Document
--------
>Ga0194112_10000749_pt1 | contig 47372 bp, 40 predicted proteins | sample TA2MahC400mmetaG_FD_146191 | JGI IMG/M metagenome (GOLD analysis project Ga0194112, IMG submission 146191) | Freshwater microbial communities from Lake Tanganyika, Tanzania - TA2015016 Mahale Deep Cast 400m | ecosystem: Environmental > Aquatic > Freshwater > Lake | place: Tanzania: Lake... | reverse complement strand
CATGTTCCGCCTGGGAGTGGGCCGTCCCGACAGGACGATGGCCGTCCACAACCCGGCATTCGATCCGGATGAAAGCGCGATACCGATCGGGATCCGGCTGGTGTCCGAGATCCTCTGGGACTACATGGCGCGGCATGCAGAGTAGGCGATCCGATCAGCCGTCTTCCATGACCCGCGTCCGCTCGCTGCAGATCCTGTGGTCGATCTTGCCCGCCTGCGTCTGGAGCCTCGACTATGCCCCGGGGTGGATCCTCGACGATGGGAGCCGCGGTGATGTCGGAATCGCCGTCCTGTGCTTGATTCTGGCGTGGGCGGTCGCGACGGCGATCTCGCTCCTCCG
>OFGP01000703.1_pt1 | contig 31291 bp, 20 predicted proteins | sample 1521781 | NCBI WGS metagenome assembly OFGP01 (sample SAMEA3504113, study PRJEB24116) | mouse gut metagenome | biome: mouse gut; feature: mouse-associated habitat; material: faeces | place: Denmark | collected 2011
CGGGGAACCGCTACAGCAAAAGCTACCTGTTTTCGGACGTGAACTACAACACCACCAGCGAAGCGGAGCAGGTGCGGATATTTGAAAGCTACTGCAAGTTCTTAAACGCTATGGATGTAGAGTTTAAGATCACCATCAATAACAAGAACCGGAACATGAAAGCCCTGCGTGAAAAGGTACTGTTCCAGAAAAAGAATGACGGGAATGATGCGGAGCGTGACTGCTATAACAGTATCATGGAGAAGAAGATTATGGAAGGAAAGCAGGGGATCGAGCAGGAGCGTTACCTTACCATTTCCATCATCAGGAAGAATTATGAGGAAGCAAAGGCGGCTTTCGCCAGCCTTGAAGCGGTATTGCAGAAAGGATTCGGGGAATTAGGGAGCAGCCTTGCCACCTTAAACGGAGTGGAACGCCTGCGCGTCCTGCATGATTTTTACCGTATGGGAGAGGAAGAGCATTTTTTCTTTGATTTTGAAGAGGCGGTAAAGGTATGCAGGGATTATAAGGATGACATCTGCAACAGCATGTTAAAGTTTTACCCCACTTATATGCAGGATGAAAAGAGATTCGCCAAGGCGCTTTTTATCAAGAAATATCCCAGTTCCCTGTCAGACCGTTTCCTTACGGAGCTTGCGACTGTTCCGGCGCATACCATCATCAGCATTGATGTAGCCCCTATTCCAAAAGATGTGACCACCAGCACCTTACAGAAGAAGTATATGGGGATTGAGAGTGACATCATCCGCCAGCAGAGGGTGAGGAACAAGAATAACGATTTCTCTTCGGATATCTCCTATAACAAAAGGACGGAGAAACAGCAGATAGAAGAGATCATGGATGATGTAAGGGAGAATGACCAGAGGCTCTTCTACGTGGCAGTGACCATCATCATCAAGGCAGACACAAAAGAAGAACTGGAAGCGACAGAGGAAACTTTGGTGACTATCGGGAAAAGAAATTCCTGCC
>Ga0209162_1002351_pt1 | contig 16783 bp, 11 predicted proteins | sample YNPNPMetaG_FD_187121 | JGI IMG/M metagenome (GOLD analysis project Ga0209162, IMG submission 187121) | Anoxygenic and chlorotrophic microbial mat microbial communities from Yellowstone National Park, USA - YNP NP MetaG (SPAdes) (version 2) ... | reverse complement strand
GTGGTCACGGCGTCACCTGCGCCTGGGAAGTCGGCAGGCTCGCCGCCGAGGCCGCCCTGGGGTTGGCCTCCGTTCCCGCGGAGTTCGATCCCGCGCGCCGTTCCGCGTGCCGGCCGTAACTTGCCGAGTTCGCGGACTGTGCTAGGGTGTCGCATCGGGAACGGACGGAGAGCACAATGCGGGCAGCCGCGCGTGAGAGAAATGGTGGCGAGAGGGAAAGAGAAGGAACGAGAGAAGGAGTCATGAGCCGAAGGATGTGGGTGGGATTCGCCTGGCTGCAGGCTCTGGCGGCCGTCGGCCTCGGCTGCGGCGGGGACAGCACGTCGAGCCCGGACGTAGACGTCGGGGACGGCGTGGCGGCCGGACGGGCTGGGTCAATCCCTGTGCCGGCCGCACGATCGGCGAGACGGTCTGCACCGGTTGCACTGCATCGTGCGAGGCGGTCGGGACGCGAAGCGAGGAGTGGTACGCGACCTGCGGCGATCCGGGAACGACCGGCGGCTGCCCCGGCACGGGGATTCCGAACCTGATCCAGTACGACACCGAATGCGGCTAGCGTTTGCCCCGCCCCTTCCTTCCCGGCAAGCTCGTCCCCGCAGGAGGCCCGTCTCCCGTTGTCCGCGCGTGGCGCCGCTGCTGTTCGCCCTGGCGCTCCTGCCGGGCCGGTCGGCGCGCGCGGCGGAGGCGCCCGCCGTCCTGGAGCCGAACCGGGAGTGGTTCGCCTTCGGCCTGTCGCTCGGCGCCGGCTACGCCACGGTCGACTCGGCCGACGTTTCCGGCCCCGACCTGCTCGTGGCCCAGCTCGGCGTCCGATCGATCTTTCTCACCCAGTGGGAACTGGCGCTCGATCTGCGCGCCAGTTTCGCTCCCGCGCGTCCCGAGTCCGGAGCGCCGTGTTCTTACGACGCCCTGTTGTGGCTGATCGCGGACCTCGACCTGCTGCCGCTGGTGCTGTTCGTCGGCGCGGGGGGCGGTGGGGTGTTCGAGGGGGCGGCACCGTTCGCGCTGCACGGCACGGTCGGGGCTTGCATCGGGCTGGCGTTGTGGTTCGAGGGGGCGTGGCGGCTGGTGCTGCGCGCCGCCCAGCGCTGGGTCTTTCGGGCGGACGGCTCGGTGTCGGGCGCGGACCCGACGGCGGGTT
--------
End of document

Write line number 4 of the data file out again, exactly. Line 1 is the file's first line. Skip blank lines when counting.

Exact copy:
CGGGGAACCGCTACAGCAAAAGCTACCTGTTTTCGGACGTGAACTACAACACCACCAGCGAAGCGGAGCAGGTGCGGATATTTGAAAGCTACTGCAAGTTCTTAAACGCTATGGATGTAGAGTTTAAGATCACCATCAATAACAAGAACCGGAACATGAAAGCCCTGCGTGAAAAGGTACTGTTCCAGAAAAAGAATGACGGGAATGATGCGGAGCGTGACTGCTATAACAGTATCATGGAGAAGAAGATTATGGAAGGAAAGCAGGGGATCGAGCAGGAGCGTTACCTTACCATTTCCATCATCAGGAAGAATTATGAGGAAGCAAAGGCGGCTTTCGCCAGCCTTGAAGCGGTATTGCAGAAAGGATTCGGGGAATTAGGGAGCAGCCTTGCCACCTTAAACGGAGTGGAACGCCTGCGCGTCCTGCATGATTTTTACCGTATGGGAGAGGAAGAGCATTTTTTCTTTGATTTTGAAGAGGCGGTAAAGGTATGCAGGGATTATAAGGATGACATCTGCAACAGCATGTTAAAGTTTTACCCCACTTATATGCAGGATGAAAAGAGATTCGCCAAGGCGCTTTTTATCAAGAAATATCCCAGTTCCCTGTCAGACCGTTTCCTTACGGAGCTTGCGACTGTTCCGGCGCATACCATCATCAGCATTGATGTAGCCCCTATTCCAAAAGATGTGACCACCAGCACCTTACAGAAGAAGTATATGGGGATTGAGAGTGACATCATCCGCCAGCAGAGGGTGAGGAACAAGAATAACGATTTCTCTTCGGATATCTCCTATAACAAAAGGACGGAGAAACAGCAGATAGAAGAGATCATGGATGATGTAAGGGAGAATGACCAGAGGCTCTTCTACGTGGCAGTGACCATCATCATCAAGGCAGACACAAAAGAAGAACTGGAAGCGACAGAGGAAACTTTGGTGACTATCGGGAAAAGAAATTCCTGCC